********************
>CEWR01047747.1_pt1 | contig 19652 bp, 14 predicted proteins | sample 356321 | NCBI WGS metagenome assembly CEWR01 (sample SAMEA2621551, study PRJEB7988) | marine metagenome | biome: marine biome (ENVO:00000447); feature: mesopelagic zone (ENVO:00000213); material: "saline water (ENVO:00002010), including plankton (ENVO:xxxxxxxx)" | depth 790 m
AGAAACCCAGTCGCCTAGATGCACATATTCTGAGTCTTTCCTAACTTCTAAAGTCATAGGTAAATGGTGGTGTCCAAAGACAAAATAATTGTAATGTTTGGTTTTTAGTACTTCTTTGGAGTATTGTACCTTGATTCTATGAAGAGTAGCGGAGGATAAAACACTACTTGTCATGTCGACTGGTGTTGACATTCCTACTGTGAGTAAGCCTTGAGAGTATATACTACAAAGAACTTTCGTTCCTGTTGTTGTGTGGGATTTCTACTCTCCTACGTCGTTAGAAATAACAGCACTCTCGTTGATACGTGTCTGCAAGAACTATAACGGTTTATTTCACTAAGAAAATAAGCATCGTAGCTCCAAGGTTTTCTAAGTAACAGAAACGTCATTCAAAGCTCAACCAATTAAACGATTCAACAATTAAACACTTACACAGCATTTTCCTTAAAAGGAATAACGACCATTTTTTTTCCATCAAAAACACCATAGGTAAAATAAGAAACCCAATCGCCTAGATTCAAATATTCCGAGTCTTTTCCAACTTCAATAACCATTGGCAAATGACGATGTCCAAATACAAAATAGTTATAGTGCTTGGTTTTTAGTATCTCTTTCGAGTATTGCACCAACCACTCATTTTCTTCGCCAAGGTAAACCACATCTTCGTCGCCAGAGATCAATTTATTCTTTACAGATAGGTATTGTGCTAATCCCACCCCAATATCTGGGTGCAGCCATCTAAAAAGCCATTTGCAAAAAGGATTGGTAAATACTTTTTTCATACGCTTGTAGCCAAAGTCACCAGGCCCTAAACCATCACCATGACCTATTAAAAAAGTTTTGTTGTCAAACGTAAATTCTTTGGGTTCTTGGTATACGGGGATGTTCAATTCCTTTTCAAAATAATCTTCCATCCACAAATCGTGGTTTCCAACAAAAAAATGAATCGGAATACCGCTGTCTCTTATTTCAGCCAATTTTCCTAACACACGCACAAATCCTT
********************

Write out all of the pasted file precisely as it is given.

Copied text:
>CEWR01047747.1_pt1 | contig 19652 bp, 14 predicted proteins | sample 356321 | NCBI WGS metagenome assembly CEWR01 (sample SAMEA2621551, study PRJEB7988) | marine metagenome | biome: marine biome (ENVO:00000447); feature: mesopelagic zone (ENVO:00000213); material: "saline water (ENVO:00002010), including plankton (ENVO:xxxxxxxx)" | depth 790 m
AGAAACCCAGTCGCCTAGATGCACATATTCTGAGTCTTTCCTAACTTCTAAAGTCATAGGTAAATGGTGGTGTCCAAAGACAAAATAATTGTAATGTTTGGTTTTTAGTACTTCTTTGGAGTATTGTACCTTGATTCTATGAAGAGTAGCGGAGGATAAAACACTACTTGTCATGTCGACTGGTGTTGACATTCCTACTGTGAGTAAGCCTTGAGAGTATATACTACAAAGAACTTTCGTTCCTGTTGTTGTGTGGGATTTCTACTCTCCTACGTCGTTAGAAATAACAGCACTCTCGTTGATACGTGTCTGCAAGAACTATAACGGTTTATTTCACTAAGAAAATAAGCATCGTAGCTCCAAGGTTTTCTAAGTAACAGAAACGTCATTCAAAGCTCAACCAATTAAACGATTCAACAATTAAACACTTACACAGCATTTTCCTTAAAAGGAATAACGACCATTTTTTTTCCATCAAAAACACCATAGGTAAAATAAGAAACCCAATCGCCTAGATTCAAATATTCCGAGTCTTTTCCAACTTCAATAACCATTGGCAAATGACGATGTCCAAATACAAAATAGTTATAGTGCTTGGTTTTTAGTATCTCTTTCGAGTATTGCACCAACCACTCATTTTCTTCGCCAAGGTAAACCACATCTTCGTCGCCAGAGATCAATTTATTCTTTACAGATAGGTATTGTGCTAATCCCACCCCAATATCTGGGTGCAGCCATCTAAAAAGCCATTTGCAAAAAGGATTGGTAAATACTTTTTTCATACGCTTGTAGCCAAAGTCACCAGGCCCTAAACCATCACCATGACCTATTAAAAAAGTTTTGTTGTCAAACGTAAATTCTTTGGGTTCTTGGTATACGGGGATGTTCAATTCCTTTTCAAAATAATCTTCCATCCACAAATCGTGGTTTCCAACAAAAAAATGAATCGGAATACCGCTGTCTCTTATTTCAGCCAATTTTCCTAACACACGCACAAATCCTT